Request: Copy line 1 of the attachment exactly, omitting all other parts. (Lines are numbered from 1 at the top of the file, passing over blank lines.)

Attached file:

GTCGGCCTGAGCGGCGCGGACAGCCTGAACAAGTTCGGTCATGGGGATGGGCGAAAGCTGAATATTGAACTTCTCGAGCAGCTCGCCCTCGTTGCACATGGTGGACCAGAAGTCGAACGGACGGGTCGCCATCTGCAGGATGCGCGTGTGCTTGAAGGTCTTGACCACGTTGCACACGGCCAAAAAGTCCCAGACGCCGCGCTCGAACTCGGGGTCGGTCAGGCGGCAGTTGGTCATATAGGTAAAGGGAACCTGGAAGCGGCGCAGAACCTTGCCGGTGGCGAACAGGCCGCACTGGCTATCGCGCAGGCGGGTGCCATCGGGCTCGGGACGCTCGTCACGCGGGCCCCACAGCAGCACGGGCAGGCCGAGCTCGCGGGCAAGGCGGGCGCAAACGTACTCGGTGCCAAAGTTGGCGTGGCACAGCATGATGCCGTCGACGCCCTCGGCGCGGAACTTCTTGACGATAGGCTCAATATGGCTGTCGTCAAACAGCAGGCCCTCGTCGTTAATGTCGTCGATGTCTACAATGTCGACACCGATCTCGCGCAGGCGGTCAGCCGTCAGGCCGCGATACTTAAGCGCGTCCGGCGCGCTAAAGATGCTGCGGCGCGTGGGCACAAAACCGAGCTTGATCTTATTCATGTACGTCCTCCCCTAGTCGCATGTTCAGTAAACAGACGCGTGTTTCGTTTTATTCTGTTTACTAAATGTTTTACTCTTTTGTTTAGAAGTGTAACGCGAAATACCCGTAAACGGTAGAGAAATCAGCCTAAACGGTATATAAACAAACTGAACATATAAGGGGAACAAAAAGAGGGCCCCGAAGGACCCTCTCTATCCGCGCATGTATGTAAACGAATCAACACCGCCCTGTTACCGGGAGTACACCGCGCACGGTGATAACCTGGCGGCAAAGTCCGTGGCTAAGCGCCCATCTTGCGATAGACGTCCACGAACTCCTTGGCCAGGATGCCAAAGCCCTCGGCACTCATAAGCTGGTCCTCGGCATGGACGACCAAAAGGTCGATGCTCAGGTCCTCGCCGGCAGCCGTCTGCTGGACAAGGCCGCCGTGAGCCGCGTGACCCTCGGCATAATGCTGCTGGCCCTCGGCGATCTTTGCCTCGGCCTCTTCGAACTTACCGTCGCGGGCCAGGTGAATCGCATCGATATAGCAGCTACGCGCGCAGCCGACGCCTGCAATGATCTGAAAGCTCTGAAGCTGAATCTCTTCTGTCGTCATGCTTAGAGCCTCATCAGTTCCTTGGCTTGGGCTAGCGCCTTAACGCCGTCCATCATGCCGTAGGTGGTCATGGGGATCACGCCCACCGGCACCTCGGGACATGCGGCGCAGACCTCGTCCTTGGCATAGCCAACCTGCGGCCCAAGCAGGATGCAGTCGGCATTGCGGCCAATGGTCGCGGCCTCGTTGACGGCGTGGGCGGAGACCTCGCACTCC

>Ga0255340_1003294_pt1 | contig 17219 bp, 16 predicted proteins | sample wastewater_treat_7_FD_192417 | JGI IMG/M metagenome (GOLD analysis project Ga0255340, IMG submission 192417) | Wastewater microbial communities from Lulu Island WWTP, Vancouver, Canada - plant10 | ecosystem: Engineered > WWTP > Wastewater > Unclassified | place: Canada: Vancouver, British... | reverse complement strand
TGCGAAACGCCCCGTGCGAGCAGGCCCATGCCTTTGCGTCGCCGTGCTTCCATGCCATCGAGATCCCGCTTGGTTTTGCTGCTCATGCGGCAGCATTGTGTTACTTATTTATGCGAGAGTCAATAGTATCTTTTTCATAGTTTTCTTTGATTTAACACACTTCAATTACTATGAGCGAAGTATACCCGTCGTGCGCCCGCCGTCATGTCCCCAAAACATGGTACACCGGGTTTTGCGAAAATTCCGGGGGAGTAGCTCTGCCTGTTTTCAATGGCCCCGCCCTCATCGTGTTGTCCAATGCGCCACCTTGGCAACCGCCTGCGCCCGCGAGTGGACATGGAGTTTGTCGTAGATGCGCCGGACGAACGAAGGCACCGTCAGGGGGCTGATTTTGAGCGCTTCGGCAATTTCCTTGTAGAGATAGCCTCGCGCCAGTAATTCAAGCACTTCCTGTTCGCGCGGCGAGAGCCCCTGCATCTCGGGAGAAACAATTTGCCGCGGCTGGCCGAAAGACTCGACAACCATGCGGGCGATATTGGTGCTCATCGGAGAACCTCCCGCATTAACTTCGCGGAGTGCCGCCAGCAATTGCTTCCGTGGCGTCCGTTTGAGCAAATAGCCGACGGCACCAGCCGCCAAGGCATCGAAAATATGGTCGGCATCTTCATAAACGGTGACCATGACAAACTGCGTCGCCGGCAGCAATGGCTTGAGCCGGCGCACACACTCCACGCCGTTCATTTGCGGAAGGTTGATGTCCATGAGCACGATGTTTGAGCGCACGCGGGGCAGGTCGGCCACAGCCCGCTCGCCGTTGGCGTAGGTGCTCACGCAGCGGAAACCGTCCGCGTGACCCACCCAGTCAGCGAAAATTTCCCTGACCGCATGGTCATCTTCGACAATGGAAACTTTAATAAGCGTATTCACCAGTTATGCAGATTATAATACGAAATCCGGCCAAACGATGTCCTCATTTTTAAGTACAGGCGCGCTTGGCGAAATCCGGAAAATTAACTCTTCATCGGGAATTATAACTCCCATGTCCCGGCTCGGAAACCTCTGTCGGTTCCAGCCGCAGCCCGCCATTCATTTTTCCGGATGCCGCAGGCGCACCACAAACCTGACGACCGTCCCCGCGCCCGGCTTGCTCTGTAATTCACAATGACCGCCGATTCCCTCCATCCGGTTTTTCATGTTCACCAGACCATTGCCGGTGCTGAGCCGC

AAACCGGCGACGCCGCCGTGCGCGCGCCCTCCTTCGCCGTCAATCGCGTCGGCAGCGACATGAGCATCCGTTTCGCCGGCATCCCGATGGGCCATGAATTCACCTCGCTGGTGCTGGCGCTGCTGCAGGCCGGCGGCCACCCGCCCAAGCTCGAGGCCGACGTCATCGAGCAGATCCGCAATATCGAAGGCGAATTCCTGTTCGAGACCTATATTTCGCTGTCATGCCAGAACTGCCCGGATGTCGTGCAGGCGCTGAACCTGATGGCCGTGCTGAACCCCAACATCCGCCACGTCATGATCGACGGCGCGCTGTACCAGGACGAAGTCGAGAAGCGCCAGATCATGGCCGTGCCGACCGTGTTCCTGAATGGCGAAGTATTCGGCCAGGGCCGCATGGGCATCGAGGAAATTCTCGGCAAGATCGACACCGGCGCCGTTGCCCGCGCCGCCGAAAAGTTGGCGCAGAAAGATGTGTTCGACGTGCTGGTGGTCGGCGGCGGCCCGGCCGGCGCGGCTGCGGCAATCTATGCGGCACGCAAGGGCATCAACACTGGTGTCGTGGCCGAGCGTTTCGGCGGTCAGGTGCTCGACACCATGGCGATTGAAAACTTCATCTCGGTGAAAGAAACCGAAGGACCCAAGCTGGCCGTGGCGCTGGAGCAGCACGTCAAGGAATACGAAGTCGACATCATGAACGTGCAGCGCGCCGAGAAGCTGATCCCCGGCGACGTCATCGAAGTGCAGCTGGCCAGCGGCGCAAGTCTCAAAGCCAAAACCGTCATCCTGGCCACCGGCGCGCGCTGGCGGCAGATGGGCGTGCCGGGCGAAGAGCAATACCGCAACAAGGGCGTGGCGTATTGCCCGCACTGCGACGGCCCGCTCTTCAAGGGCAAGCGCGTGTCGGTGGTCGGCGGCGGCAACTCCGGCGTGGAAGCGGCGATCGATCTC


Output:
GTCGGCCTGAGCGGCGCGGACAGCCTGAACAAGTTCGGTCATGGGGATGGGCGAAAGCTGAATATTGAACTTCTCGAGCAGCTCGCCCTCGTTGCACATGGTGGACCAGAAGTCGAACGGACGGGTCGCCATCTGCAGGATGCGCGTGTGCTTGAAGGTCTTGACCACGTTGCACACGGCCAAAAAGTCCCAGACGCCGCGCTCGAACTCGGGGTCGGTCAGGCGGCAGTTGGTCATATAGGTAAAGGGAACCTGGAAGCGGCGCAGAACCTTGCCGGTGGCGAACAGGCCGCACTGGCTATCGCGCAGGCGGGTGCCATCGGGCTCGGGACGCTCGTCACGCGGGCCCCACAGCAGCACGGGCAGGCCGAGCTCGCGGGCAAGGCGGGCGCAAACGTACTCGGTGCCAAAGTTGGCGTGGCACAGCATGATGCCGTCGACGCCCTCGGCGCGGAACTTCTTGACGATAGGCTCAATATGGCTGTCGTCAAACAGCAGGCCCTCGTCGTTAATGTCGTCGATGTCTACAATGTCGACACCGATCTCGCGCAGGCGGTCAGCCGTCAGGCCGCGATACTTAAGCGCGTCCGGCGCGCTAAAGATGCTGCGGCGCGTGGGCACAAAACCGAGCTTGATCTTATTCATGTACGTCCTCCCCTAGTCGCATGTTCAGTAAACAGACGCGTGTTTCGTTTTATTCTGTTTACTAAATGTTTTACTCTTTTGTTTAGAAGTGTAACGCGAAATACCCGTAAACGGTAGAGAAATCAGCCTAAACGGTATATAAACAAACTGAACATATAAGGGGAACAAAAAGAGGGCCCCGAAGGACCCTCTCTATCCGCGCATGTATGTAAACGAATCAACACCGCCCTGTTACCGGGAGTACACCGCGCACGGTGATAACCTGGCGGCAAAGTCCGTGGCTAAGCGCCCATCTTGCGATAGACGTCCACGAACTCCTTGGCCAGGATGCCAAAGCCCTCGGCACTCATAAGCTGGTCCTCGGCATGGACGACCAAAAGGTCGATGCTCAGGTCCTCGCCGGCAGCCGTCTGCTGGACAAGGCCGCCGTGAGCCGCGTGACCCTCGGCATAATGCTGCTGGCCCTCGGCGATCTTTGCCTCGGCCTCTTCGAACTTACCGTCGCGGGCCAGGTGAATCGCATCGATATAGCAGCTACGCGCGCAGCCGACGCCTGCAATGATCTGAAAGCTCTGAAGCTGAATCTCTTCTGTCGTCATGCTTAGAGCCTCATCAGTTCCTTGGCTTGGGCTAGCGCCTTAACGCCGTCCATCATGCCGTAGGTGGTCATGGGGATCACGCCCACCGGCACCTCGGGACATGCGGCGCAGACCTCGTCCTTGGCATAGCCAACCTGCGGCCCAAGCAGGATGCAGTCGGCATTGCGGCCAATGGTCGCGGCCTCGTTGACGGCGTGGGCGGAGACCTCGCACTCC